August 31, 2012
The highest ranking officer in the United States military has announced that he is against American participation in any Israeli-led attack on Iran, even as pressure to destroy the Islamic Republic’s rumored nuclear program remain unrelieved.
Gen. Martin Dempsey, Chairman of the Joint Chiefs of Staff, told reporters in London on Thursday that an Israeli attack would “clearly delay but probably not destroy Iran’s nuclear program,” adding that he was against US cooperation in a unilateral assault.
“I don’t want to be complicit if they [Israel] choose to do it,” Dempsey told reporters.
Iranian President Mahmoud Ahmadinejad has been adamant that the nation’s nuclear facilities exist solely for peaceful purposes and that the country is not in the market for procuring nuclear warheads, a sentiment echoed by Supreme Leader Ayatollah Ali Khamenei, who earlier this week told heads of state, “Our motto is nuclear energy for all and nuclear weapons for none.”
So far, no foreign nations have been able to independently confirm or deny that claim. On Thursday, however, the United Nation’s International Atomic Energy Agency wrote that Iran has been uncooperative with attempts to investigate their facilities and suggested that they could be procuring nukes.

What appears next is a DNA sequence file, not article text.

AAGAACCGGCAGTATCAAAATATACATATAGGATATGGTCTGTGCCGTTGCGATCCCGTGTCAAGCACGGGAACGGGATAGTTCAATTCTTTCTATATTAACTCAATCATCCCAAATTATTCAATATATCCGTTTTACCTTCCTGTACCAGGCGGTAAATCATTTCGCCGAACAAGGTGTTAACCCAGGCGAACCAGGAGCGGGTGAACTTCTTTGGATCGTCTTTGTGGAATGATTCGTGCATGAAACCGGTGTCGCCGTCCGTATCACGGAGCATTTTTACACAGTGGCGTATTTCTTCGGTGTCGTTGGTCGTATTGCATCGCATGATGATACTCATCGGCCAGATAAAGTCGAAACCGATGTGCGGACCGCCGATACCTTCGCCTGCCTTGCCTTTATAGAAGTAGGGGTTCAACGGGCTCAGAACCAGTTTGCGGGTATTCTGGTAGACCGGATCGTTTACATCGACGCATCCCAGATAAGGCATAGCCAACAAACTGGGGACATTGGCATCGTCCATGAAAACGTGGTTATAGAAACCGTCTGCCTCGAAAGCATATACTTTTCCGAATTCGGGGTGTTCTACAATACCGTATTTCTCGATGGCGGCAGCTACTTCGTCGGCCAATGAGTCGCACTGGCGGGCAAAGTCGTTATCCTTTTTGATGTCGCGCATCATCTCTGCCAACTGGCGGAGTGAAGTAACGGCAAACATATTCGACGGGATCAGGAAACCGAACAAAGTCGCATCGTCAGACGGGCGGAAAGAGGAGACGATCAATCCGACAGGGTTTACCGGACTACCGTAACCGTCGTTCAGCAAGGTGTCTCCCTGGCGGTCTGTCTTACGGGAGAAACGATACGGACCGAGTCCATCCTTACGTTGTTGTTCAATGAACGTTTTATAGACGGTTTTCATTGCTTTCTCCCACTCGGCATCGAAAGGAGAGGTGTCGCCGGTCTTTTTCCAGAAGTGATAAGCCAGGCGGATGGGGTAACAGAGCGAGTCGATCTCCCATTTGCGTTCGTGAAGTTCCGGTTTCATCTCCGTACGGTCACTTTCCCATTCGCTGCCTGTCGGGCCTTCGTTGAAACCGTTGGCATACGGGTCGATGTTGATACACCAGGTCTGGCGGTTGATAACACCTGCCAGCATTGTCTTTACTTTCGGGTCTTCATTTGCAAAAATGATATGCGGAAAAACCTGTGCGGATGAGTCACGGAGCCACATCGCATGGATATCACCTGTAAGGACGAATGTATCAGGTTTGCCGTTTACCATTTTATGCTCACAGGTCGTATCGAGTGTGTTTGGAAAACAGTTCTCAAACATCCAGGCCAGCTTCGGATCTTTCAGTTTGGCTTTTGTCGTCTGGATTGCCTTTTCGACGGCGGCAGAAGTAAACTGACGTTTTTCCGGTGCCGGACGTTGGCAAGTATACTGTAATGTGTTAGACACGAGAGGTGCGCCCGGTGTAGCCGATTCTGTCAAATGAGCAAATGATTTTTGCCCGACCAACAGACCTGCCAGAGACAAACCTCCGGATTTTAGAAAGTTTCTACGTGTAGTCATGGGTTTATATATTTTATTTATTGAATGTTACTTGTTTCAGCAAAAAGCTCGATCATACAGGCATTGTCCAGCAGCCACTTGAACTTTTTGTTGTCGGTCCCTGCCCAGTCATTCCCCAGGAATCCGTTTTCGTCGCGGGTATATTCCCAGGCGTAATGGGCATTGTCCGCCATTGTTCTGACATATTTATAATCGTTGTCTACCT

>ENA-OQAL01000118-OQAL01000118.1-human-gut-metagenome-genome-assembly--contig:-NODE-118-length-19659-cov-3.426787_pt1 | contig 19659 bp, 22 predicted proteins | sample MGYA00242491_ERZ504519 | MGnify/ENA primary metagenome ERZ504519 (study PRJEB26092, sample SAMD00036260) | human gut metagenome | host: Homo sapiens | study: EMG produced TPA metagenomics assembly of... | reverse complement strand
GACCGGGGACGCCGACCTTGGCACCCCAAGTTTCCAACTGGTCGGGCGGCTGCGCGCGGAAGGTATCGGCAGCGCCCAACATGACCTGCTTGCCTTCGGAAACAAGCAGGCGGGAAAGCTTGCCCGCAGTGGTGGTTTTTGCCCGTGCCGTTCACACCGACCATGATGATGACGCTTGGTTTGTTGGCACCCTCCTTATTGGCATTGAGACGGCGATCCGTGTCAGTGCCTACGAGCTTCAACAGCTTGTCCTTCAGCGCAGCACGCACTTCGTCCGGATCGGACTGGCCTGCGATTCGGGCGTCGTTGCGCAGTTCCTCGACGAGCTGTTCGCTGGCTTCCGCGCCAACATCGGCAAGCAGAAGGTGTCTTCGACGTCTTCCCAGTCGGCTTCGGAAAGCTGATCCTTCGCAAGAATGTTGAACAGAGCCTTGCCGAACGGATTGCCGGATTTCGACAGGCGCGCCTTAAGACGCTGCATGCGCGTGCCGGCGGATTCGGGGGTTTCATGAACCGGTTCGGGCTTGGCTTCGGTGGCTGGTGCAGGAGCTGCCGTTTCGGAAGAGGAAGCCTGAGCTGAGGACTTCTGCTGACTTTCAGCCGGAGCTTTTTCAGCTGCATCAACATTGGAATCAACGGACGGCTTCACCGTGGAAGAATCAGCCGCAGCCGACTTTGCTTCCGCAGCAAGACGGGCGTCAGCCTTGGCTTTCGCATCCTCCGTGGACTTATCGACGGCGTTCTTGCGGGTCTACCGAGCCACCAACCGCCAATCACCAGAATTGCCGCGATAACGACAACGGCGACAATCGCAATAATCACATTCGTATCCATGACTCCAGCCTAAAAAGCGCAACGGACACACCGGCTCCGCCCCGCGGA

Israel, a close ally of the United States, has also claimed that Iran’s intentions are motivated by manufacturing of warheads. In May of this year, Israeli Defense Minister Ehud Barak stated, “Our position has not changed. The world must stop Iran from becoming nuclear. All options remain on the table.”
From an executive standpoint, President Obama has also remained willing to strike if necessary, but has not pushed for pressure on Iran aside from the sanctions currently imposed by the United States.
“I also don’t, as a matter of sound policy, go around advertising exactly what our intentions are. But (both) governments recognize that when the United States says it is unacceptable for Iran to have a nuclear weapon, we mean what we say,” President Obama said earlier this year to The Atlantic.
On Thursday, Gen. Dempsey commented that a strike against Iran over fears of their nuclear program, if conducted, could be without merit and might even erode the pro-Israeli alliance currently in place.
“International coalition” applying pressure on Iran “could be undone if [Iran] was attacked prematurely,” Dempsey said, adding that “Intelligence did not reveal intentions” to procure nukes.
Gen. Dempsey was in the UK to attend the Paralympic Games, where he is serving as the head of the U.S. delegation.